During Women’s History Month we will use this space to celebrate several great American women who were comrades of Susan B. Anthony. (Click here for an earlier blog post on Women’s History Month.) Though Miss Anthony did not know all of them, each one came from her era and worked to make us a more […]
Susan B. Anthony’s brother has fascinated me for years, enough to merit writing a trilogy. My interest in Daniel Read (D.R.) Anthony began about 20 years ago with scattered hints about him in Susan’s biography, letters, and diaries.
John Brown’s raid on Harpers Ferry shook the Anthony family’s roots when on this day in 1859 he broke into a federal arsenal in Virginia and was captured. Lucy and Daniel Anthony had raised
Susan B. Anthony’s Quaker roots came to the forefront when I spoke at Susan’s birthplace museum in Adams, MA, near the border of New York State. After my talk, my friend and I received a private tour by Adams Historical Society president Eugene Michalenko of the East Hoosuk Quaker Meetinghouse not far from Susan’s home. […]
Daniel Anthony, the father of Susan B. and her siblings, was of such an independent mind that he married “out of Meeting,” i.e. someone who was not a Quaker. In fact, he married a girl who had been his student, a Baptist named Lucy Read. For this he was temporarily ousted from the Meeting, as […]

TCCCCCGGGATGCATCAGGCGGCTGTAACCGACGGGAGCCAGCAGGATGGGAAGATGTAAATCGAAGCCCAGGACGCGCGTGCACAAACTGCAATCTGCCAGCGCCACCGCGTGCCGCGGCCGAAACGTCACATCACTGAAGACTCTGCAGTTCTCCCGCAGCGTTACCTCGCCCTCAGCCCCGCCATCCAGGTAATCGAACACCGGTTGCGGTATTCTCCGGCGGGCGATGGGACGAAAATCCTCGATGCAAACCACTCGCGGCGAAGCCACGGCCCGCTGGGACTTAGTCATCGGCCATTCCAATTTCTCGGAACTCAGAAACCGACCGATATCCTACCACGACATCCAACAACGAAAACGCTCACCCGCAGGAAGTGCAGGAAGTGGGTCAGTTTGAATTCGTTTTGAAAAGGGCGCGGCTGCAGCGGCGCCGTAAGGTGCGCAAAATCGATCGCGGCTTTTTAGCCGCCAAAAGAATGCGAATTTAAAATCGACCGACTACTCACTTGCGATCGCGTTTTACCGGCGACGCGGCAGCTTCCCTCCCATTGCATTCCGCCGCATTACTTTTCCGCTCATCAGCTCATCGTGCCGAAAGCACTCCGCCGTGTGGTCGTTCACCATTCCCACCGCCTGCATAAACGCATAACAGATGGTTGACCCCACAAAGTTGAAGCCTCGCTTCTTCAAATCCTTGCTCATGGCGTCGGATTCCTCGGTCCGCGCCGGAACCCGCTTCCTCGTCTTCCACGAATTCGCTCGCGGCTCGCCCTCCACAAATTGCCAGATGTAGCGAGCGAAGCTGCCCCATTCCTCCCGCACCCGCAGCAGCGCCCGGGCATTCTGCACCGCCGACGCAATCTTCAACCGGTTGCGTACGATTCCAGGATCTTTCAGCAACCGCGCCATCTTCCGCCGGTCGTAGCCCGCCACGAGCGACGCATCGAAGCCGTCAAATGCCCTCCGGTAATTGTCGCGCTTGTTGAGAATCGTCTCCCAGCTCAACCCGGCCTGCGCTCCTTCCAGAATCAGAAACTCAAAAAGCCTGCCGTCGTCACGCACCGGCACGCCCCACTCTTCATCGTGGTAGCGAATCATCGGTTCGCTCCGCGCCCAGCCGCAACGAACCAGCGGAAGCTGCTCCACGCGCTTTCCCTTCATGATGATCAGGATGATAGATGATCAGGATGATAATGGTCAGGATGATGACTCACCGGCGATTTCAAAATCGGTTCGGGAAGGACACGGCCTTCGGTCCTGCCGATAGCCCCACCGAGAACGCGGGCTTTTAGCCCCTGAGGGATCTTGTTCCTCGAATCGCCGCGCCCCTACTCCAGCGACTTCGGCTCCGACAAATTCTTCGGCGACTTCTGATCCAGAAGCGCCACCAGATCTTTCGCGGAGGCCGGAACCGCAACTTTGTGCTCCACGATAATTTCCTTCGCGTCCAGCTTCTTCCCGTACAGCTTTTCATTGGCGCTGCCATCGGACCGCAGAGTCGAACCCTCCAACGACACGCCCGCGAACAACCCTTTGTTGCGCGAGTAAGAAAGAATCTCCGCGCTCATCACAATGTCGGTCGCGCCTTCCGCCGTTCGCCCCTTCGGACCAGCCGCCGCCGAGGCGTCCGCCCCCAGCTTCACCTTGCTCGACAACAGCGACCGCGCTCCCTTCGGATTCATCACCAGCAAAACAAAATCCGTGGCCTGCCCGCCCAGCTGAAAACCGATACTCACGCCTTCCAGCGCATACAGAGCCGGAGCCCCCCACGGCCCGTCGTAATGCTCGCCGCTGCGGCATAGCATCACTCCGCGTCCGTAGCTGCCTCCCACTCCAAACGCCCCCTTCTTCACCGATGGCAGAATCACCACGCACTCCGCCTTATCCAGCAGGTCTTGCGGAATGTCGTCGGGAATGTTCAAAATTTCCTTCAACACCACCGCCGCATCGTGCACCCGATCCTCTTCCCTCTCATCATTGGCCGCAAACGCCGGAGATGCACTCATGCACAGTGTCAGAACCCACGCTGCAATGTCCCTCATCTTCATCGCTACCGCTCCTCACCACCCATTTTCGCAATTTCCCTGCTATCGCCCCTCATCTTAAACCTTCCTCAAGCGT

Recently I had the pleasure of presenting Susan B. Anthony in costume at the World of Inquiry School in the Rochester City School District. Approximately 100 seventh-graders, in groups of 20, cycled through several costumed speakers who introduced students to a variety of 19th century issues, including temperance, antislavery, physical abuse, unequal access to education, […]
In the second half of the nineteenth century, Frederick Douglass was as well-known as Martin Luther King. For many years he lived in Rochester near the Anthony family and frequently dined with them and their Quaker friends.
The Rochester Anthonys were not in the habit of celebrating Christmas until the end of the 19th century. “We Quakers don’t make much of Christmas,” Susan said as late as 1899. It should come as no surprise, then, that on Christmas Day in 1860 Susan became embroiled in one of the most unpopular causes of her life. To […]
Quakerism was at the center of the Anthony family. It was a bee in the bonnet of Susan’s antislavery activities that began in New York State, and a spur atop the saddle for Merritt and Daniel as they rode with the Kansas cavalry in the Civil War.
The Anthony story begins in Adams, Massachusetts at the family homestead and Friends’ Cemetery. That home represents a fairly stable period in the relationship between the Anthonys and the Quakers.